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Chasing the Wind Walter Lubars

Chasing the Wind

Walter Lubars

Published January 15th 2014
ISBN : 9781495223068
Paperback
478 pages
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 About the Book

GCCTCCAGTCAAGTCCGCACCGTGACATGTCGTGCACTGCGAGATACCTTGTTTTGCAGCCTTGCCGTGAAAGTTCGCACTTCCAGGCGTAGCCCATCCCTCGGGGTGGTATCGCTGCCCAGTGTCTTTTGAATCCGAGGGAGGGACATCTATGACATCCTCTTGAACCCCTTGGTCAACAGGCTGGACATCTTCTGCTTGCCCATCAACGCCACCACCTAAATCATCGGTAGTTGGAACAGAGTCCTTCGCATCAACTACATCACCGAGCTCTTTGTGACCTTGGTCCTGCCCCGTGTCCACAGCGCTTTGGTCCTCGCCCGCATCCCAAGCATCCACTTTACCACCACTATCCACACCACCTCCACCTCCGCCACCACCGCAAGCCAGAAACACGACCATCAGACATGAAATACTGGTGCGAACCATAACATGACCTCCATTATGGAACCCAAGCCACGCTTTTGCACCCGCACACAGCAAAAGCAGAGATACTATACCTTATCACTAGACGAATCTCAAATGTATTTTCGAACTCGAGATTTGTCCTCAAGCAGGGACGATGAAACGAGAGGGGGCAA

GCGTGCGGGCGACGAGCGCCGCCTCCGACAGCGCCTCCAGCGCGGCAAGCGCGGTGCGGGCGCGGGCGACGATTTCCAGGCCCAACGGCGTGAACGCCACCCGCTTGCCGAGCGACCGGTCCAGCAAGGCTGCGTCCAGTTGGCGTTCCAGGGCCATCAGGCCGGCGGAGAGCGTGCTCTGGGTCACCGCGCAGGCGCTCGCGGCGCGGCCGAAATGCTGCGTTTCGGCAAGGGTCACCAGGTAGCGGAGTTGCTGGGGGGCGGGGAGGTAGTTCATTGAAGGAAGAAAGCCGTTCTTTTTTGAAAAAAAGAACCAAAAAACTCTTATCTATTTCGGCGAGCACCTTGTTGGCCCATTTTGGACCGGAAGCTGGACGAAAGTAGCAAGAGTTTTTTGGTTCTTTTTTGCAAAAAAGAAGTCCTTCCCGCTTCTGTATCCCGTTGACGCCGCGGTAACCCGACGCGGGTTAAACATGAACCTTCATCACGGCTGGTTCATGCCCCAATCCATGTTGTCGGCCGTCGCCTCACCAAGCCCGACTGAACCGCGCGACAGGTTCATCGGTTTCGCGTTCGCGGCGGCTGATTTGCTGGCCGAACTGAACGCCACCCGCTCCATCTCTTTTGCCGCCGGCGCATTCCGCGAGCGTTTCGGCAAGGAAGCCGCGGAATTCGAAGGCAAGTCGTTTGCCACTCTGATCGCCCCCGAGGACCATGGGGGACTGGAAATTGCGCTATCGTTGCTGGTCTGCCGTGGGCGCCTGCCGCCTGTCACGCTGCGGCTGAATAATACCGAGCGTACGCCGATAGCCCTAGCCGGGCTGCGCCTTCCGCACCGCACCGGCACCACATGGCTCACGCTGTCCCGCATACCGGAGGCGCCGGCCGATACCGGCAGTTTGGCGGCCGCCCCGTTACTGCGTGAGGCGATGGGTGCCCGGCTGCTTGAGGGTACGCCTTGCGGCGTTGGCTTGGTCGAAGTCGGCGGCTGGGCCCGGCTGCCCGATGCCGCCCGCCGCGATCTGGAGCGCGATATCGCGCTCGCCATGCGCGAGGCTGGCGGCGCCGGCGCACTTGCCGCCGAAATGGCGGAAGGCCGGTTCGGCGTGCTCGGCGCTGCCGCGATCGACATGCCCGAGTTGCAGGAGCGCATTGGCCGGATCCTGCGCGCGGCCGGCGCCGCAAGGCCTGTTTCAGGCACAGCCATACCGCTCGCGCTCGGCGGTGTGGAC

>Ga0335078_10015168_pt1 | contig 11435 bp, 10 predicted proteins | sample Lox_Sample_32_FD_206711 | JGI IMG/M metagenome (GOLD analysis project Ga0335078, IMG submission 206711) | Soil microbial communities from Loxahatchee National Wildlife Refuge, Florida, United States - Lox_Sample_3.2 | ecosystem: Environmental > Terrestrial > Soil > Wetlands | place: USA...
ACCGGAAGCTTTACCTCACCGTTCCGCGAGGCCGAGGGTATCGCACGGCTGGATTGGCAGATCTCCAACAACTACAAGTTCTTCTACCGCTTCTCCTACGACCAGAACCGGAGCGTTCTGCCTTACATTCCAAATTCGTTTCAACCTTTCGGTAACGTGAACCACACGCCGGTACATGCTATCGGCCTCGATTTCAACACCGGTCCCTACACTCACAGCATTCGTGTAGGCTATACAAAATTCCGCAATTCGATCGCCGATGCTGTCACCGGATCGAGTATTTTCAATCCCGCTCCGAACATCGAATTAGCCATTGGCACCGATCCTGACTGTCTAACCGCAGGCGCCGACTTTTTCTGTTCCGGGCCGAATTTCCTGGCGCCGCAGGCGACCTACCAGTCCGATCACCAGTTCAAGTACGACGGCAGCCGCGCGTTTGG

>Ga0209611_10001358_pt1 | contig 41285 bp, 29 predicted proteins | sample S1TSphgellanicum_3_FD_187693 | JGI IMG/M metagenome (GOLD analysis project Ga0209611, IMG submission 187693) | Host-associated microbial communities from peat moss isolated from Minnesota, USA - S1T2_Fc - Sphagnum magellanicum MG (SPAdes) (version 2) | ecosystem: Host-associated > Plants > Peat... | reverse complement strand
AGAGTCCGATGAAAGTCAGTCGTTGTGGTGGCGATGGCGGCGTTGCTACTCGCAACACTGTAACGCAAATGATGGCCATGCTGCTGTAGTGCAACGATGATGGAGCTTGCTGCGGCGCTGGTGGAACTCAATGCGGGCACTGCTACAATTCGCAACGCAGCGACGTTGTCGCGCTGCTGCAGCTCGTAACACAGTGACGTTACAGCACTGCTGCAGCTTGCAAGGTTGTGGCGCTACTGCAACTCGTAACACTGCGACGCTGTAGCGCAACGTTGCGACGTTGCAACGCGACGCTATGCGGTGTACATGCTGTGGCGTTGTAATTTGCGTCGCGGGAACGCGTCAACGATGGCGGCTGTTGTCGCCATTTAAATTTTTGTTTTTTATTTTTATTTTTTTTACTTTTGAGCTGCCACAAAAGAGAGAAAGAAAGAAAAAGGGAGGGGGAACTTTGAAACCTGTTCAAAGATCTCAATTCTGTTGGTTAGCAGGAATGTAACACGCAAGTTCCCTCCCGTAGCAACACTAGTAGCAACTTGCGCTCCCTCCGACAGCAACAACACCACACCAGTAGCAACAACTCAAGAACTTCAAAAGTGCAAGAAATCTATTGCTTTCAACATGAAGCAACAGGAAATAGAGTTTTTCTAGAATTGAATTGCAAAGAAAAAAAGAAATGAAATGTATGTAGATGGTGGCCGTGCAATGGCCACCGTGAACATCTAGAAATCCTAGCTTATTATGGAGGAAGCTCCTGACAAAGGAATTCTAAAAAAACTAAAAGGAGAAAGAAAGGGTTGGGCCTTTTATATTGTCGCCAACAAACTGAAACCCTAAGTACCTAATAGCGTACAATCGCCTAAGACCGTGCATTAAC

Chasing the Wind is the dramatic story of two families who immigrate from Poland and Russia to the United States around the turn of the century, and meet in New York City.The novel starts in 1895 and ends in 1946. In between, we meet a variety ofMoreChasing the Wind is the dramatic story of two families who immigrate from Poland and Russia to the United States around the turn of the century, and meet in New York City.The novel starts in 1895 and ends in 1946. In between, we meet a variety of arresting characters, including Abe Landers -- the flamboyant main character -- and Sarah, his long-suffering, but devoted wife. Also Fat Farfel- Big Louie- Dave the Russian- Officer Mahoney- Ugly Ralphie- Melvin Sheldon- Joe Stretch- Aaron the communist- Leibel, the underwear salesman- Uncle Manuel and his friend from the beyond, the Great Mondini- Tanya, the stuck-up German whose parents return to Poland rather than live with her in America- and William, Abe and Sarahs son, the budding writer. . . . Chasing the Wind opens with a short description of Chatkze Rozan and Leah Meklesski, and their five children. Chatzke emigrates to the United States, where he plans to work for six months and then bring the rest of the family over. Unfortunately, World War I intervenes, and Leah must survive deprivation, hunger, and alternate German and Russian occupation of her town during the war. She steals, fights off a rapist, shaves her beautiful daughter Sarahs head to make her less attractive to the invading soldiers, suffers the humiliation and despair of being rejected by her wealthy father. . . . After seven terrible years, they finally reunite with Chatzke at Ellis Island, who has become indebted to a loan shark. . . . Abraham Landerslovsky, in Russia, tries to bribe his way to America, but is betrayed. Cossacks rape his daughter and murder him and his eldest son. His wife Ida escapes but faces more tragedy on the way to America. In America, we watch both families experience the effects of the depression, organized crime, World War II, the holocaust. . . . Sarah, Chatzke and Leahs beautiful daughter, dreams of meeting a real American boy without an accent. Rabbi Davidoff, a friend of Chatzkes and advisor to Abes mother, insists that Abe settle down with a nice girl in exchange for his support when he gets in trouble with the police. Abe agrees to meet Sarah and her family. She falls for him and her dream comes true. But her life is far from happy. Abe gets caught cheating at cards on their honeymoon and they are asked to leave the hotel. Sarah gets pregnant, but has a miscarriage. Abe gambles, runs around with Farfels whores, gets involved with Big Louies plan to rig union elections. . . . Big Louie gets Abe a job driving a cab. Joe Stretch, one of Big Louies runners, sends him into Grand Central Station to pick up a package. The police have staked Joe out and arrest Abe and Joe when the package turns out to be narcotics. Big Louie gets Abe off, but Joe is sent to prison. Joe blames Abe and promises to get even with him. Despite serious illness, Sarah gives birth to William in 1931. Abe and Sarah live through tough times: poverty and despair during the depression, rise of Hitler and Nazism in Europe, family squabbles. . . . William develops a strong attachment to his orthodox grandfather, Chatzke, but questions Gods ways. At his Bar Mitzvah, he is allowed to ask three questions to three prominent rabbis. He rejects their responses, and turns to writing for answers. Chasing the Wind ends with the death of Abe (who never managed to catch the wind) and l5-year-old Williams stream-of-consciousness thoughts about his father. After the funeral, William asks his grandfather why everything always seems to go wrong. Whos in charge of this world anyway? There are no answers to these difficult questions. If there are no answers, then what is there? There are only more questions. # # #